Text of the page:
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SkyTrain automated service in Vancouver, source: WikiMedia Commons

‘Emergency stop is one of the biggest challenges for ATO’

“Instead of looking at complex technical issues, we should start with the more basic challenges of Automatic Train Operation (ATO), like the emergency parking brakes,” says Richard Plokhaar, Senior Rail Operations Analyst at the Canadian engineering company Gannett Fleming.

Richard Plokhaar will discuss the opportunities and challenges for autonomous trains at the Intelligent Rail Summit 2019. “ATO is in principle not as complicated as it seems,” he states. As one of the best ATO examples in the world, he names the Vancouver SkyTrain. This light rail rapid transit system is being operated completely autonomous since 1986. The SkyTrain vehicles have a 96.38 per cent on-time performance and even a higher reliability. “Interesting is that they use no platform screen doors,” adds Richard Plokhaar.

SkyTrain is not the only automated metro system. “The Toronto Subway also has started with highly automated trains, the only difference is that it still has an operator on board of the train to open and close the doors but not actively driving train. It works flawlessly. In the UK there are also some lines that run autonomously. Though the Jubilee Line saw on 1 September an accident, between Finchley Road and West Hampstead, where it was not clear to the train operator what he had to do when it started to go wrong. In this case, the operator, who was no longer actively driving the train, started to override safety features and worsened the situation, resulting in the train running with some doors opened,” says the expert.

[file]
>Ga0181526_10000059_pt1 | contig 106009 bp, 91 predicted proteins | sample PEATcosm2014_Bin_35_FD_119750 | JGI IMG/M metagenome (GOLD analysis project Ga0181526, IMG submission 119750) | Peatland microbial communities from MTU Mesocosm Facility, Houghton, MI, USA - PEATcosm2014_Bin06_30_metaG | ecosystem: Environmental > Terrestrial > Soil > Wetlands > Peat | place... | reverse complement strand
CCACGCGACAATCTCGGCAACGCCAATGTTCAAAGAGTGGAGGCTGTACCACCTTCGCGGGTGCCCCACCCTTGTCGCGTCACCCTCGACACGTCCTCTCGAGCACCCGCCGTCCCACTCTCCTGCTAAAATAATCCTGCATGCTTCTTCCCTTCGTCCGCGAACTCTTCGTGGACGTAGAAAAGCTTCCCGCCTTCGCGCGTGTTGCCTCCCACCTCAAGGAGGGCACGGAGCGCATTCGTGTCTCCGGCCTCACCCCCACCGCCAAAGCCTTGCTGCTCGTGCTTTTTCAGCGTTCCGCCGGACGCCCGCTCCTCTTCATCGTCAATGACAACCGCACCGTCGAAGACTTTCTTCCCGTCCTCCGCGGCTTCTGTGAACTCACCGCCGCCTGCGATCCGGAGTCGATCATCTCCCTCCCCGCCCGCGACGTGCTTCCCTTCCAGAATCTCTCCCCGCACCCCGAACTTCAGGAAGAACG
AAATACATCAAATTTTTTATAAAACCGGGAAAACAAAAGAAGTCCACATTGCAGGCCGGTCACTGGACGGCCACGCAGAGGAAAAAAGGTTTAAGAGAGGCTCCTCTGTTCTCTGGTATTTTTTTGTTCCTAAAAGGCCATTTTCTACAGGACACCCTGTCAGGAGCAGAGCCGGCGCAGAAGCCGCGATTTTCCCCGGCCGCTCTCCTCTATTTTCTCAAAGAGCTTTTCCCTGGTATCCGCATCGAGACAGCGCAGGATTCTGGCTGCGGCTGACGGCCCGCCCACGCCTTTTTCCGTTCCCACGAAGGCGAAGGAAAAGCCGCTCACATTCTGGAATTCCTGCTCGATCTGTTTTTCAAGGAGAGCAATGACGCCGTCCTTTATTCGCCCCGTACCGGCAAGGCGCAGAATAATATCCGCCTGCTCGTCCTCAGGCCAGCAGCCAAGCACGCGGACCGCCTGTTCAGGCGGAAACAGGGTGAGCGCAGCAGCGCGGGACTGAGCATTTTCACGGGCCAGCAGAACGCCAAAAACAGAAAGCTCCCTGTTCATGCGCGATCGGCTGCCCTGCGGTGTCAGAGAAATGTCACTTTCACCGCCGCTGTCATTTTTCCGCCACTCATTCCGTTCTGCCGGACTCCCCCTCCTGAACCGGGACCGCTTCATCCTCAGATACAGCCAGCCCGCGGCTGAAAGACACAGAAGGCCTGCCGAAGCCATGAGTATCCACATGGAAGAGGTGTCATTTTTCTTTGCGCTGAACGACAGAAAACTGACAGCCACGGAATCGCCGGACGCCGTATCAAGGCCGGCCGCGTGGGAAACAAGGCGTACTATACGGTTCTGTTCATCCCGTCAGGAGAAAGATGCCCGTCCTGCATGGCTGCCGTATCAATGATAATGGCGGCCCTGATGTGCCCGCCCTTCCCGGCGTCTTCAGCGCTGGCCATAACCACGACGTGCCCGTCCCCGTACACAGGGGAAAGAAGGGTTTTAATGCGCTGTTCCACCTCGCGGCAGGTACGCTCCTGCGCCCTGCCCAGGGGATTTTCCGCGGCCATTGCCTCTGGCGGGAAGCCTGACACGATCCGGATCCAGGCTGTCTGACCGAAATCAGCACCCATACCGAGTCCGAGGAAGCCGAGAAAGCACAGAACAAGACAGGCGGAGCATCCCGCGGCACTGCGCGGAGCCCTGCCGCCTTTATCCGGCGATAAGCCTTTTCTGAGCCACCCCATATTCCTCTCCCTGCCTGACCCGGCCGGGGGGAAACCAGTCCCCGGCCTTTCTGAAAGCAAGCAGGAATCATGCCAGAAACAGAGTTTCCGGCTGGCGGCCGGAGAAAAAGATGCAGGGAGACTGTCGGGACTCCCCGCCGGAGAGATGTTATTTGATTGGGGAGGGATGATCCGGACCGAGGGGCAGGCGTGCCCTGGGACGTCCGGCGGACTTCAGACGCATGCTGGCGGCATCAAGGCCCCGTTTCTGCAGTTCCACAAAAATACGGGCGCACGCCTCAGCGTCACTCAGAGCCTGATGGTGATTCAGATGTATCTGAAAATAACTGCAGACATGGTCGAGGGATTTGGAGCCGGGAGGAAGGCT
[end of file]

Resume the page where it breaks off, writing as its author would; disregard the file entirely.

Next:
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Fully automated train in Copenhagen Metro, source: Wikimedia Commons
Fully automated train in Copenhagen Metro, source: Wikimedia Commons

Emergency stop

The most important question according to Richard Plokhaar is not so much how to detect obstacles on the track and prevent train collisions. “That’s just a matter of the proper camera’s and LIDAR systems. The train detects an obstacle and comes automatically to a complete standstill. It does not know what is on the track. It only knows how big it is. If the control room plays back the video and sees it was a deer crossing the track, for instance, the control room can restart the train and the train moves on. The technical challenge to make this possible is not that big and is technically solved already,” explains Mr Plokhaar.

A much bigger challenge is finding the right solution for keeping a train immobilised that has made an emergency stop. “The automatic airbrake keeps the train stopped regularly for at least one hour if the airsupply falls out for whatever reason. The last thing you want to happen is that a train starts rolling away uncontrolled. For instance, when it has stopped while running uphill or downhill. Do you send a crew that applies the parking brakes by hand? This requires emergency crews to be available within a reasonable distance of the stranded train anywhere on the
network. Or do you build a spring activated system? This would result in major operational and practical constraints. Such basic issues are much more important and more difficult to solve,” sums up the analyst of Gannett Fleming.

Share Experience

At the Intelligent Rail Summit 2019, Richard Plokhaar is going to discuss the main challenges for ATO and share his experiences with ATO and train simulation in several countries. After a career with the Dutch railway operator NS in the 80’s and 90’s, Plokhaar moved to Germany to work at Deutsche Bahn. Several railway-related jobs followed at companies like the Microsoft Trainsimulator Franchise and rail companies in the United Kingdom, the Middle East, South Africa and now in North America for Gannett Fleming Canada ULC.

Are you interested in the Automatic Train Operation? It will be one of the key themes to discuss at the Intelligent Rail Summit 2019 that will take place on 19-21 November in Paris, France. To know more about the event, follow the link.

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Author: Paul van den Bogaard

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